"There is a small but growing number of people choosing not to
vaccinate their children. I want to stress the importance of
vaccinations, as they are the best defense against illnesses, like
measles, which in severe cases can lead to death," said Dr. Damon T.
Arnold, director of the Illinois Department of Public Health.
Measles is very infectious and is often misdiagnosed, particularly
when many physicians have had little experience diagnosing and
recognizing the disease. Measles itself is unpleasant, but the
complications are dangerous. Of the people who get the disease, 6
percent to 20 percent will get an ear infection, diarrhea or even
pneumonia. In some rare cases, a person may suffer encephalitis, an
inflammation of the brain.
Measles should be suspected in any patient with a fever, rash and
the three "C's" -- cough, coryza or runny nose, and conjunctivitis
or red, runny eyes. Patients suspected of having measles should
contact their physician for further evaluation and testing -- which
should be done prior to visiting the doctor, to help prevent the
spread of disease. Measles cases should be reported to a local
health department as soon as possible -- within 24 hours.
Although measles is no longer a prevalent disease in the United
States, it is in most countries of the world, including some
countries in Europe. Worldwide, 20 million cases of measles still
occur each year, and the disease is a significant cause of
vaccine-preventable death among children. As of May 23, the Centers
for Disease Control and Prevention had confirmed 103 cases
nationwide, which is the highest number of cases for the same time
period since 2001.
The 2008 upsurge in measles cases serves as a reminder that
measles can still be imported into the United States and result in
outbreaks unless population immunity remains high through
vaccination. Many cases are related to travel to areas in Europe
that have also seen an increase in measles activity.
Health care providers should advise patients who travel abroad of
the importance of measles vaccination and should consider the
diagnosis of measles for people who have traveled abroad recently or
have had contact with travelers. Diagnosis of measles should also be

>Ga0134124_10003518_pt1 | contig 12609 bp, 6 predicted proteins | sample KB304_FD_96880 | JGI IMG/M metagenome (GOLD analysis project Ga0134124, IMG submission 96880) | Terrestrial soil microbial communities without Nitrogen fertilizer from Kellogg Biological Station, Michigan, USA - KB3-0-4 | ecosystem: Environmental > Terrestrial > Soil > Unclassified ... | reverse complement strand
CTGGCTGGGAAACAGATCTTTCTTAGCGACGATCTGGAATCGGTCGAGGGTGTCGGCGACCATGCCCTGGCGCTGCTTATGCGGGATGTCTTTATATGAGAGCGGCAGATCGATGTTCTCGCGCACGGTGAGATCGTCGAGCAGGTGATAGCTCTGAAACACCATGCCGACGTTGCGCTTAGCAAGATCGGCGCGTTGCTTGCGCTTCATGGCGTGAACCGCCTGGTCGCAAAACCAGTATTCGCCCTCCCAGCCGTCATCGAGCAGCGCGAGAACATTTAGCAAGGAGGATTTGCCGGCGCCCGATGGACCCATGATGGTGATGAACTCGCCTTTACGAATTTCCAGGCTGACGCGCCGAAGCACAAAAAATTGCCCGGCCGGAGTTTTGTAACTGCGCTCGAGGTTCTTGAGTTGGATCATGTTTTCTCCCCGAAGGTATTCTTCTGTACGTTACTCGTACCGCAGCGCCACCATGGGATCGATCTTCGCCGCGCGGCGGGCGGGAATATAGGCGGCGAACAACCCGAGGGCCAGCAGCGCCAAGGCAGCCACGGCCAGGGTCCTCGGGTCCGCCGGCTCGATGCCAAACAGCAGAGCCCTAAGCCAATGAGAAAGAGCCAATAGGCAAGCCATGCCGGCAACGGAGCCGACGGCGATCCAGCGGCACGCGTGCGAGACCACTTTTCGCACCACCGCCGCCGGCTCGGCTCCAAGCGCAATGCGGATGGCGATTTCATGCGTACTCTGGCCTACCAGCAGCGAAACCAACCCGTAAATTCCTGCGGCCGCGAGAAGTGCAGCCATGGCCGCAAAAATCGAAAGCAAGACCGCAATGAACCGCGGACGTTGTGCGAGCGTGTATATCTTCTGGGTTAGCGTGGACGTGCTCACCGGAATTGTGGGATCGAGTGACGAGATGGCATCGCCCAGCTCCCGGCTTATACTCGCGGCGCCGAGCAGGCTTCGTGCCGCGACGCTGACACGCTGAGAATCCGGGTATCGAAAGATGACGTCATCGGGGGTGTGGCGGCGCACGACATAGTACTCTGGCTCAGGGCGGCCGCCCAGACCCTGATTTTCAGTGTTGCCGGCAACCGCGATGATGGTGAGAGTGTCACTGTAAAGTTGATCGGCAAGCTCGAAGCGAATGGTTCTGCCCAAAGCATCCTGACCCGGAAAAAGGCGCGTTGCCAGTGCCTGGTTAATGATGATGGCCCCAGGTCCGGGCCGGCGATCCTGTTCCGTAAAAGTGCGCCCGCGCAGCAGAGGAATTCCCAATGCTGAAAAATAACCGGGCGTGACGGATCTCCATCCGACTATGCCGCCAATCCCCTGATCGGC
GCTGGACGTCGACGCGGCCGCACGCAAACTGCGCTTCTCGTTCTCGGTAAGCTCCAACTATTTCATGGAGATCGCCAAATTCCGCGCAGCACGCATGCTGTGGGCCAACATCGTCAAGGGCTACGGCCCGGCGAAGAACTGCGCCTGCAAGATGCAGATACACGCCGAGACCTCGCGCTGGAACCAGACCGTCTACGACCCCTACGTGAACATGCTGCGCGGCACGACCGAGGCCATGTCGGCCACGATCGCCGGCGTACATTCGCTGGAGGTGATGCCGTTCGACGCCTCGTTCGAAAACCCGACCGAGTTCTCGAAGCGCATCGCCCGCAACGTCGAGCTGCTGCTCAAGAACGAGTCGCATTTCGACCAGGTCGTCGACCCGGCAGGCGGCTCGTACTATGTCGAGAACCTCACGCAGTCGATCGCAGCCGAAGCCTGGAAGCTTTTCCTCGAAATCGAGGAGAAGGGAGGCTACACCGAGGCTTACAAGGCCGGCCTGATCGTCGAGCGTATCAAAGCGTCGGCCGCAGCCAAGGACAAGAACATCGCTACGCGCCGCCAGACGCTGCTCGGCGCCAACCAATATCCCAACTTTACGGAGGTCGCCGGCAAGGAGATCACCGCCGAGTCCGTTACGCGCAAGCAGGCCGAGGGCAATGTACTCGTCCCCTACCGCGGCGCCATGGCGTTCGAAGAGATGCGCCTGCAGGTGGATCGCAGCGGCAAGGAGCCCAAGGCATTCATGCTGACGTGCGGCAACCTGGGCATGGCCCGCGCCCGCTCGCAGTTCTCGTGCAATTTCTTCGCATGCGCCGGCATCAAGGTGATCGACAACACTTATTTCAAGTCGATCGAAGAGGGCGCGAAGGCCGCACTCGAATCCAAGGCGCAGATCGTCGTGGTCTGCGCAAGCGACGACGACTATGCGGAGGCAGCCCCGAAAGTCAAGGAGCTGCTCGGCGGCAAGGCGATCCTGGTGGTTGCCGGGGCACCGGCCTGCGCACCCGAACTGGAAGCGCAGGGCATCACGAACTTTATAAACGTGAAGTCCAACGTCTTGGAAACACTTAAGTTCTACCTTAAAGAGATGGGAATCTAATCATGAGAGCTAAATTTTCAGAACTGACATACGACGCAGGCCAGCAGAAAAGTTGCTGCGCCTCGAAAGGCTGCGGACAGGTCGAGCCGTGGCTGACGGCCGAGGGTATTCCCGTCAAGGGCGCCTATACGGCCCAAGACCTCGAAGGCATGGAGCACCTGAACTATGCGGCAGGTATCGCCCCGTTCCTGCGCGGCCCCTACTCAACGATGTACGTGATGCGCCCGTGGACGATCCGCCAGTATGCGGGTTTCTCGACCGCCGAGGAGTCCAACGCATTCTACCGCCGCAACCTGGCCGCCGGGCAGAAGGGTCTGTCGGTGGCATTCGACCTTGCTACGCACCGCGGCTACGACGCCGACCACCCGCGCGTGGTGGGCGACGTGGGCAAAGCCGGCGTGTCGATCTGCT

considered in people who experience an illness with fever and rash
and have not been adequately vaccinated. Since 1993, the largest
outbreaks of measles in the United States have occurred in
populations that refuse vaccination for religious or personal belief
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Children and adults should be up to date with their
immunizations, since measles is preventable by vaccination. If you
or anyone in your family does not have documented immunity against
measles, contact your physician for appropriate vaccinations.
All children should receive two doses of MMR vaccine. The measles
vaccine is administered as MMR, a combination vaccine that provides
protection against measles, mumps and rubella. The first dose is
recommended at 12-15 months of age and the second dose at 4-6 years
of age. The MMR vaccine is strongly endorsed by medical and public
health experts as safe and effective.
All adults born during or after 1957 should receive at least one
dose of vaccine unless they have documented evidence of measles
immunity (a blood test or a physician's documented diagnosis of
measles). Two doses are recommended for all international travelers,
health care personnel, and students at secondary and postsecondary
educational facilities. Infants 6-11 months of age should receive
one dose prior to travel abroad.
If you or anyone in your family exhibits the symptoms of measles,
contact your physician or local health department for further
evaluation and information prior to visiting, to prevent potential
spread of disease.
To report a case of measles, contact your local health department
as soon as possible.
Further information regarding measles can be accessed at
Department of Public Health
file received from
Illinois Office of
Communication and Information]